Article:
Physical symbiosis: Because plants are uniquely photosynthetic they provide us with all of our basic physical needs. Through the photosynthetic process they capture sunlight and use this energy to extract carbon dioxide from the atmosphere, then combine it with water to form sugars that make up their roots, stalks, leaves, flowers and seeds that contain starch, fat and protein. The by-product of this process is oxygen. Plants, trees and sea vegetables produce all of the oxygen on the planet, thus being the only source of oxygen.
All of our tissue comes from plants because we don’t make our tissue from sunlight — plants do. All of our food comes from plants either directly or from an animal that ate a plant, and all of our oxygen comes from plants. We are completely dependent upon plants for our daily existence.
What happens when we bring the automatic ability of breathing into conscious awareness — that the source of our breath is from plants? We realize we are already in relationship with plants because of the mere fact that we breathe. When we become conscious of the source of this breath our relationship deepens. When we pay attention to the fact that we are exhaling carbon dioxide that the plants are breathing in, we then shift into the symbiotic reality of exchange of breath with all the green beings. We are constantly in a cycle of breath, a relationship where we are dependent on each other for our lives.
Cognitive symbiosis: Edmund Sinnott in his book Cell and Psyche postulates that “the rise in higher types of psychological behavior culminating in mind” is a result of plants initiating self-awareness 1.8 billion years ago. Because these ancient plant ancestors were able to communicate with each other and organize themselves to grow, reproduce, inherit and adapt, they developed self-awareness, which, by many in the biological world, is seen as the origins of consciousness. During this birthing of consciousness, plants developed very sophisticated and complex communication abilities amongst themselves and eventually with other species, including animals and finally, humans.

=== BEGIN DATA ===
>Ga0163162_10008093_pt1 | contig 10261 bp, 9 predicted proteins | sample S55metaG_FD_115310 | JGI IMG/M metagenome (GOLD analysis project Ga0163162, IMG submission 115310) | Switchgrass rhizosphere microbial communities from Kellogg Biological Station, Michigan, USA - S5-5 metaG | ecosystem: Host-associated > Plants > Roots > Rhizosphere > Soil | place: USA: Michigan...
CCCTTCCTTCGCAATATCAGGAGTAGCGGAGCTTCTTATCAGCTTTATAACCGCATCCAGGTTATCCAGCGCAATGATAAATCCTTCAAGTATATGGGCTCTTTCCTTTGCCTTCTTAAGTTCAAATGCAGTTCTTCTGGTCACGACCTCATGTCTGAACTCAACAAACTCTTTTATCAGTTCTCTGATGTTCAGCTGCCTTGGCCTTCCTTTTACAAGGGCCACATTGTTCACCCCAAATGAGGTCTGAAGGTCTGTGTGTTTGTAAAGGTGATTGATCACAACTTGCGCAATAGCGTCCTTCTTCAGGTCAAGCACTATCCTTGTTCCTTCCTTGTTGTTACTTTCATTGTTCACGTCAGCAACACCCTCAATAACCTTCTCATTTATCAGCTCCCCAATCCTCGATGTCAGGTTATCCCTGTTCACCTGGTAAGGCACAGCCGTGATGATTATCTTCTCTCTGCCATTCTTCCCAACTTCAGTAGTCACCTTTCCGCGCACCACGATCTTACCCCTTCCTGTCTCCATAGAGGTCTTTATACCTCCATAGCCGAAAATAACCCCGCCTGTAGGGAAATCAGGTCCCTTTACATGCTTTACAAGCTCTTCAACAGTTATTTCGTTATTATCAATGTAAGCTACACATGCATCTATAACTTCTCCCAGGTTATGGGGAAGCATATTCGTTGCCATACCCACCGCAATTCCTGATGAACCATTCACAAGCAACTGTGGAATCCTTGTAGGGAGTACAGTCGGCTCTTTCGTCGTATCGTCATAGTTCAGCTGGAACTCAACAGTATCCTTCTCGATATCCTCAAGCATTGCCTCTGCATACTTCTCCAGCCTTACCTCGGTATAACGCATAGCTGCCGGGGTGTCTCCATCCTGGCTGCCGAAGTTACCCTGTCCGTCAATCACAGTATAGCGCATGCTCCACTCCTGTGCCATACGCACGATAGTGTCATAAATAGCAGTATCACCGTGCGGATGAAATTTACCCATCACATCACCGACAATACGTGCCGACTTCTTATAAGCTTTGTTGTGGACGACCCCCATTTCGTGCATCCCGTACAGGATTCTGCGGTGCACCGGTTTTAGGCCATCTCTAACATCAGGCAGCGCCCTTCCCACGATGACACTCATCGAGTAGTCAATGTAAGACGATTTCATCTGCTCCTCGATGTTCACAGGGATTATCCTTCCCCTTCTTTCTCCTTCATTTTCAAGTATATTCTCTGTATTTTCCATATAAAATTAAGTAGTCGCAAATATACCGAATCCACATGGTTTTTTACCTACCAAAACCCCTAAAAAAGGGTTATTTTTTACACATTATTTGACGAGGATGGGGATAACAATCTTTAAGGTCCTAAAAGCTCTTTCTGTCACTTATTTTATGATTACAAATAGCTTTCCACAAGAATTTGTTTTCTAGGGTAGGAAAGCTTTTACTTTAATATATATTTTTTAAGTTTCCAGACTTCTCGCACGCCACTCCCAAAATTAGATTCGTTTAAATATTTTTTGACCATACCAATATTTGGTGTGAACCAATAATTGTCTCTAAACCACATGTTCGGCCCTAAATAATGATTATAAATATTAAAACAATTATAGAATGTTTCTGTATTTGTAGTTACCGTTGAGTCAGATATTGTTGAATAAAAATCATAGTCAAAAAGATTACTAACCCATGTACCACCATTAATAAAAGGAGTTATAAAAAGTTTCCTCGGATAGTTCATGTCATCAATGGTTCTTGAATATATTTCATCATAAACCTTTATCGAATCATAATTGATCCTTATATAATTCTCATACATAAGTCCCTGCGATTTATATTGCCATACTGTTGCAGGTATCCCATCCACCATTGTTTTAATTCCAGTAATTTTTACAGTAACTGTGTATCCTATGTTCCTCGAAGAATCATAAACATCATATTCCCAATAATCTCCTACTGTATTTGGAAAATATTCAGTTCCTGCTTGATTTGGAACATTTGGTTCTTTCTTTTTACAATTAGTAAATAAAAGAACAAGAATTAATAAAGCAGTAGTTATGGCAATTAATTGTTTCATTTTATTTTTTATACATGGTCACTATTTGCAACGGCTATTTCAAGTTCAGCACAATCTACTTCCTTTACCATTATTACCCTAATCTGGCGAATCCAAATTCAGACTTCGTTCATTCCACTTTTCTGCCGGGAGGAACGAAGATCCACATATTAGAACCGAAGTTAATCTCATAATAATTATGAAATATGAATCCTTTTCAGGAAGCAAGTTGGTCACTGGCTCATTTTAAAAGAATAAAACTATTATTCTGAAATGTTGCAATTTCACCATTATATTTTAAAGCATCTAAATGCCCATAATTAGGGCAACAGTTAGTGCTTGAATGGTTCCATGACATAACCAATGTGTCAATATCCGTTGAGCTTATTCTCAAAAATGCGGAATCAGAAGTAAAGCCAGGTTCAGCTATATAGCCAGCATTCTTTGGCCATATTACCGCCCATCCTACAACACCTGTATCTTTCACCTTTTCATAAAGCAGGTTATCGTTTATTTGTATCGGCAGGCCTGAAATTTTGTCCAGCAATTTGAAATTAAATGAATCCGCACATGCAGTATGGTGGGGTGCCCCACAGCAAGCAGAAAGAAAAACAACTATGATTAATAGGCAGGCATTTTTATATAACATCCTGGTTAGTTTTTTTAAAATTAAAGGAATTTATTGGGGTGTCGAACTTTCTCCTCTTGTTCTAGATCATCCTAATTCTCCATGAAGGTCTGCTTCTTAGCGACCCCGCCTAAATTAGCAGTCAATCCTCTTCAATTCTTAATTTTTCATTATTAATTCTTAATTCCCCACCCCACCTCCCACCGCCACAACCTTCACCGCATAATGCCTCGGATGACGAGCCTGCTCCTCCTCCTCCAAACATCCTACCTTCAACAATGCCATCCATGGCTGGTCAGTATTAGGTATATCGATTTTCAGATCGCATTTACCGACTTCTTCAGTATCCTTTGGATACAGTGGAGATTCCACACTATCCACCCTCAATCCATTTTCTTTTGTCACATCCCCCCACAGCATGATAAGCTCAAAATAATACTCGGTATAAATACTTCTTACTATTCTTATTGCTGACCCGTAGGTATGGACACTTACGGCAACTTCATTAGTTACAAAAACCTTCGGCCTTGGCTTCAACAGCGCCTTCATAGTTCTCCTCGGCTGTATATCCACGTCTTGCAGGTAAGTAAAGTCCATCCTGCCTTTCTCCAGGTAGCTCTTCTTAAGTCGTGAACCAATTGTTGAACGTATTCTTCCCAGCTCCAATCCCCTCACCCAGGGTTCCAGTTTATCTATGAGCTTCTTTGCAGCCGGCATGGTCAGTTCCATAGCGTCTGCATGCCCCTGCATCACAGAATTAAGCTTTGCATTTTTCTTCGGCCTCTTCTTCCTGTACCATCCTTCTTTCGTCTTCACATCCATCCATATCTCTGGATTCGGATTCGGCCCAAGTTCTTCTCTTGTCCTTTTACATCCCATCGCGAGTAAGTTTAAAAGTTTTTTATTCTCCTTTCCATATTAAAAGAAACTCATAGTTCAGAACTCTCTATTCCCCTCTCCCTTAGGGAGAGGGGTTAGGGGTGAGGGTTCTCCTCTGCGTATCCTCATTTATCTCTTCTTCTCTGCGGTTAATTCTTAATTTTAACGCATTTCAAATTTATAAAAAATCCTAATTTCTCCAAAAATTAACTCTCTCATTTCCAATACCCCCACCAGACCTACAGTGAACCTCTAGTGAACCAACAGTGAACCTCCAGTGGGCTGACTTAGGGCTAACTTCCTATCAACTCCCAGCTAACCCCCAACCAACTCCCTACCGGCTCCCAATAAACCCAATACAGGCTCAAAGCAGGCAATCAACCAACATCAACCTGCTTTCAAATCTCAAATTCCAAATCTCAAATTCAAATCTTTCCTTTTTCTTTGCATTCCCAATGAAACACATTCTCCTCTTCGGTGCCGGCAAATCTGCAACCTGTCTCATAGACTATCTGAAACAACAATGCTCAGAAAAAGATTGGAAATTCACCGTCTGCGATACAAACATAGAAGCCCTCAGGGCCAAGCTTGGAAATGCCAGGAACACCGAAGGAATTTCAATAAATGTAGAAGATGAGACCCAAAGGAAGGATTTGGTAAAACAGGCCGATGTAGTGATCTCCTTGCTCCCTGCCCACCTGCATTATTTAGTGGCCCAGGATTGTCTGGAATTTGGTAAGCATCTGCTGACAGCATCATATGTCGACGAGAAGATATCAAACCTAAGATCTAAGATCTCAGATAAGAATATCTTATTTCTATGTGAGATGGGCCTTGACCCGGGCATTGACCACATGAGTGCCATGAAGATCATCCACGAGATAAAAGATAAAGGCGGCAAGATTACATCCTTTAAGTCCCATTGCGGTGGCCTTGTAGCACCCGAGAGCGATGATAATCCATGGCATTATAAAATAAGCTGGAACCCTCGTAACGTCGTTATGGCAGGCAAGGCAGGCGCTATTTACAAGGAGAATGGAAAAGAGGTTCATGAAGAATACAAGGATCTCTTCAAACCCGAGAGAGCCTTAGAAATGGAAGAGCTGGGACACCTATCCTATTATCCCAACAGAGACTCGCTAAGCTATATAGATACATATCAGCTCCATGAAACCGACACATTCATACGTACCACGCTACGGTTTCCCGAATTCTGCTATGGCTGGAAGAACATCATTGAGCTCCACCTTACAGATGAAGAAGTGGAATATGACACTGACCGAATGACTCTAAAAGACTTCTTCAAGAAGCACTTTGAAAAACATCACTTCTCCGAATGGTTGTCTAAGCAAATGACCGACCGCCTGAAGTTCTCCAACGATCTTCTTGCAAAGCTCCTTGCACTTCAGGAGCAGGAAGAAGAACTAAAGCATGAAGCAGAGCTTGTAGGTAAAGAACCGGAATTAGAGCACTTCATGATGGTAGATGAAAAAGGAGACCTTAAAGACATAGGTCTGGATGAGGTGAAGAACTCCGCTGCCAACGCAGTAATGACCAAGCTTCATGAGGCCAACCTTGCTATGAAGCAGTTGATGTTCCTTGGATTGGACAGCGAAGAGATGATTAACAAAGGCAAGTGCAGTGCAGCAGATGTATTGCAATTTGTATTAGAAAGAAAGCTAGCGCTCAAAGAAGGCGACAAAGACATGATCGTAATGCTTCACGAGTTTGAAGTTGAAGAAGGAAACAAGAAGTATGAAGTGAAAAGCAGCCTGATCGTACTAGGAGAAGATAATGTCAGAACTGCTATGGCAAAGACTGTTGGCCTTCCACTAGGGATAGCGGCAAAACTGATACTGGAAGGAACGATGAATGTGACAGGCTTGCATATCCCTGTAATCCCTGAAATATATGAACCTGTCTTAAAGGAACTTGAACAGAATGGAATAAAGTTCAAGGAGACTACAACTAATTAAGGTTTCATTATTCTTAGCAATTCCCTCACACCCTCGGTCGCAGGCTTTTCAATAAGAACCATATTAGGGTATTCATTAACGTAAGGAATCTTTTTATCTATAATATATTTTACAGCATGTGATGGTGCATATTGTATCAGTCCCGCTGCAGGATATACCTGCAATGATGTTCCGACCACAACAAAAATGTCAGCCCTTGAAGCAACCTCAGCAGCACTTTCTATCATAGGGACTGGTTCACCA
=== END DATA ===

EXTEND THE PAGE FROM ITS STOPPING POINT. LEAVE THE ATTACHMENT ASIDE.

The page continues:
Plants are able to compute and make decisions about complex aspects of their environment, intricate signaling systems to alert neighbors, foraging and competing for resources. They have large protein molecules that have the ability to store large amounts of information, thus creating an enormous capacity for complex communication and retention of data. Amazingly, they can remember all of this to set future intentions of intelligent choice, and as Jeremy Narby says in his book, The Intelligence of Nature: “Plants learn, remember, and decide without brains.” All of this was occurring millions of years prior to human emergence.